For months, New York City’s restaurant owners have warned that their businesses, many of which operate on tight margins in the best of times, are on the edge of financial collapse. Thousands of employees, many of them low-wage workers, have been laid off since March, and their jobs have yet to fully return.
The industry’s anxieties are only mounting as winter approaches and frigid temperatures threaten to deter customers from dining outdoors. Industry groups have called repeatedly for federal or state financial assistance, with restaurant and bar owners watching nervously as stimulus talks drag on in Washington.
The governor’s announcement came after weeks with shifting messages on indoor dining, which resumed in New York City only at the end of September.
As virus cases rose across the state this fall, Mr. Cuomo hesitated to impose the widespread restrictions that he implemented in March, when he limited restaurants and bars to takeout and delivery.
In October, the governor said he would shutter indoor dining only in the hardest-hit areas in the state, so-called microclusters. He briefly changed course in late November, saying he would shut down indoor dining citywide if the seven-day average test positivity rate hit 3 percent. He walked back that statement about a week later.
Mr. Cuomo and his aides have said that the state’s approach has changed to follow evolving guidance from epidemiologists. Until this week, the governor had focused much of his attention on parties and other indoor gatherings and had downplayed the risks of indoor dining, even as growing evidence suggested it was a significant source of the virus’s spread.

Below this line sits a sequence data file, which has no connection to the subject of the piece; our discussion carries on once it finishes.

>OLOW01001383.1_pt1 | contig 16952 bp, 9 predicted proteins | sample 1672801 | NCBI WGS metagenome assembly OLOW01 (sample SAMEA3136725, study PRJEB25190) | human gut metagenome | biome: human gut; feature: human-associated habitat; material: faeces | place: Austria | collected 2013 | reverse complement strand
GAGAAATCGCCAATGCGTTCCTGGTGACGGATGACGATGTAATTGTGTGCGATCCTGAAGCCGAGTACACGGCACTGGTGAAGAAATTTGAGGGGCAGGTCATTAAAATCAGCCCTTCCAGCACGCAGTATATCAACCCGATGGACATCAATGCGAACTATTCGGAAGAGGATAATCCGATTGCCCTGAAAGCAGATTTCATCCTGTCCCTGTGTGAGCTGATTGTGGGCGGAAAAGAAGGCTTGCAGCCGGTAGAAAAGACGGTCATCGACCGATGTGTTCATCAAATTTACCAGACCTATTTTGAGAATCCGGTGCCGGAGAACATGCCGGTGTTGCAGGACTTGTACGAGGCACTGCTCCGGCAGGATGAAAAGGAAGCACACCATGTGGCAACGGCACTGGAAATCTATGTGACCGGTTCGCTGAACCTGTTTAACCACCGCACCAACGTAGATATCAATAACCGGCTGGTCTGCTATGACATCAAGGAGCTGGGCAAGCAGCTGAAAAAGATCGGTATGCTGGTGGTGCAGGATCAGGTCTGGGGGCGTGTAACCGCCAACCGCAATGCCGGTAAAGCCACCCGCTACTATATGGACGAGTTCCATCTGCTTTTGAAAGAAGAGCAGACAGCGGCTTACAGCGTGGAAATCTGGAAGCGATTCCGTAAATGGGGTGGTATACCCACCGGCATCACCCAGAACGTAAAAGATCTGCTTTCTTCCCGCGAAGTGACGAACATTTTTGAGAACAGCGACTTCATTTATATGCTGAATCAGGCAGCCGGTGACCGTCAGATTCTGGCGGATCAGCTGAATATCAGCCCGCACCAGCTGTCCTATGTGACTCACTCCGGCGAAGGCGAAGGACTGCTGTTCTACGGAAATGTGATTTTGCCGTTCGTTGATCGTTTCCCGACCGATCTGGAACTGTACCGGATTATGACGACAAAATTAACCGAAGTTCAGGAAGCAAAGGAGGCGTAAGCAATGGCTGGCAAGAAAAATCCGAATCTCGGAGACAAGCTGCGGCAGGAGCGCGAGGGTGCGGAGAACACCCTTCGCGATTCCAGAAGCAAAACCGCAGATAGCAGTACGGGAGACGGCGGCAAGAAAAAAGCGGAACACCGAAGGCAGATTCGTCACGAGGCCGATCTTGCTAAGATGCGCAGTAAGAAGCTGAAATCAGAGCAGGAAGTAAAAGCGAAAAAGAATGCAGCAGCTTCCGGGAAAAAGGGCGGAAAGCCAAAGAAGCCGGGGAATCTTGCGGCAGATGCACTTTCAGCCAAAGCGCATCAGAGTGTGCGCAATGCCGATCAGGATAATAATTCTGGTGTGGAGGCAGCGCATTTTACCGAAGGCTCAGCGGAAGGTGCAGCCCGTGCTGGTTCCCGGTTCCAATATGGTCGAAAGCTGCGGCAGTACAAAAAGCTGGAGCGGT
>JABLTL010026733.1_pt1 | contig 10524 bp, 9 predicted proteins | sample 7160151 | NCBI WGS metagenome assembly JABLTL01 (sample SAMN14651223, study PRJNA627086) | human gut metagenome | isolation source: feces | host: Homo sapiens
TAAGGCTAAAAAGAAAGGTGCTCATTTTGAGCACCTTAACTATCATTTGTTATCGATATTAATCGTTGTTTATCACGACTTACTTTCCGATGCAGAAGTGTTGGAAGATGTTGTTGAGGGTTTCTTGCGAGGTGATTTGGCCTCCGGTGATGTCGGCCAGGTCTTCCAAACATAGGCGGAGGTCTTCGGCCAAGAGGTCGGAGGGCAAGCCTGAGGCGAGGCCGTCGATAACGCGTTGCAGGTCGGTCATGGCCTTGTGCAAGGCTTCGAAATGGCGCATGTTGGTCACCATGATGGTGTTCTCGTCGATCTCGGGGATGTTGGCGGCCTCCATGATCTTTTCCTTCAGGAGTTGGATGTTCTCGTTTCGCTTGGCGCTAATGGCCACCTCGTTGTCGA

But on Monday, Mr. Cuomo had warned that he would curb indoor dining in regions where hospitalizations did not stabilize, citing recommendations from the Centers for Disease Control and Prevention that described eating at indoor restaurants as a “particularly high-risk” activity.
Then on Friday, Mr. Cuomo said that contact tracing data showed that restaurants and bars were the fifth main source of new infections in the state, well behind household and social gatherings. The data is based only on those who give a response to contact tracers and does not capture every infection in the state, officials have said.
Of 46,000 cases between September and November, 1.43 percent could be linked to restaurants and bars, compared to 73.84 percent connected to private gatherings and 7.81 percent tied to the health care system, the second-largest source.
The governor acknowledged the disparity but said the state was limited in how it could address such gatherings and other sources of infection.
“We’re doing everything we can,” he said.
Mr. Cuomo did not announce new restrictions on restaurants and bars in the rest of the state, which were allowed to reopen more quickly and have been operating at 50 percent maximum capacity indoors, compared to 25 percent in New York City.
However, he said the state would monitor hospitalization numbers over the weekend and “make any adjustments next week” if the data suggested it was necessary.
The governor also did not provide a timeline or threshold for indoor dining to resume in New York City. An adviser, Jim Malatras, said the state would monitor virus cases and hospitalizations over a two-week period to see if trends allowed for eating indoors to restart.
As of Friday, 1,668 people were hospitalized with the virus in New York City, Mr. Cuomo said. Statewide, 5,321 people were hospitalized. The rate of transmission in the state was estimated at 1.3, meaning that each infected person was estimated to infect 1.3 other people.
Luis Ferré-Sadurní contributed reporting.